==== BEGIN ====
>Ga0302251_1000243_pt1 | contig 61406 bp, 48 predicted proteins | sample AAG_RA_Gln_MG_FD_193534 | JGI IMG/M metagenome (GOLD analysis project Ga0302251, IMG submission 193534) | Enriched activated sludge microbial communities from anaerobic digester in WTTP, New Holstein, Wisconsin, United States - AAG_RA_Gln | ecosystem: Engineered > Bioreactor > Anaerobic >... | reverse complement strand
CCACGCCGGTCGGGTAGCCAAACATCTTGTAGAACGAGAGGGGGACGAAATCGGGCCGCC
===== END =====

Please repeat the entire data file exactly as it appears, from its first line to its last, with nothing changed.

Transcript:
>Ga0302251_1000243_pt1 | contig 61406 bp, 48 predicted proteins | sample AAG_RA_Gln_MG_FD_193534 | JGI IMG/M metagenome (GOLD analysis project Ga0302251, IMG submission 193534) | Enriched activated sludge microbial communities from anaerobic digester in WTTP, New Holstein, Wisconsin, United States - AAG_RA_Gln | ecosystem: Engineered > Bioreactor > Anaerobic >... | reverse complement strand
CCACGCCGGTCGGGTAGCCAAACATCTTGTAGAACGAGAGGGGGACGAAATCGGGCCGCC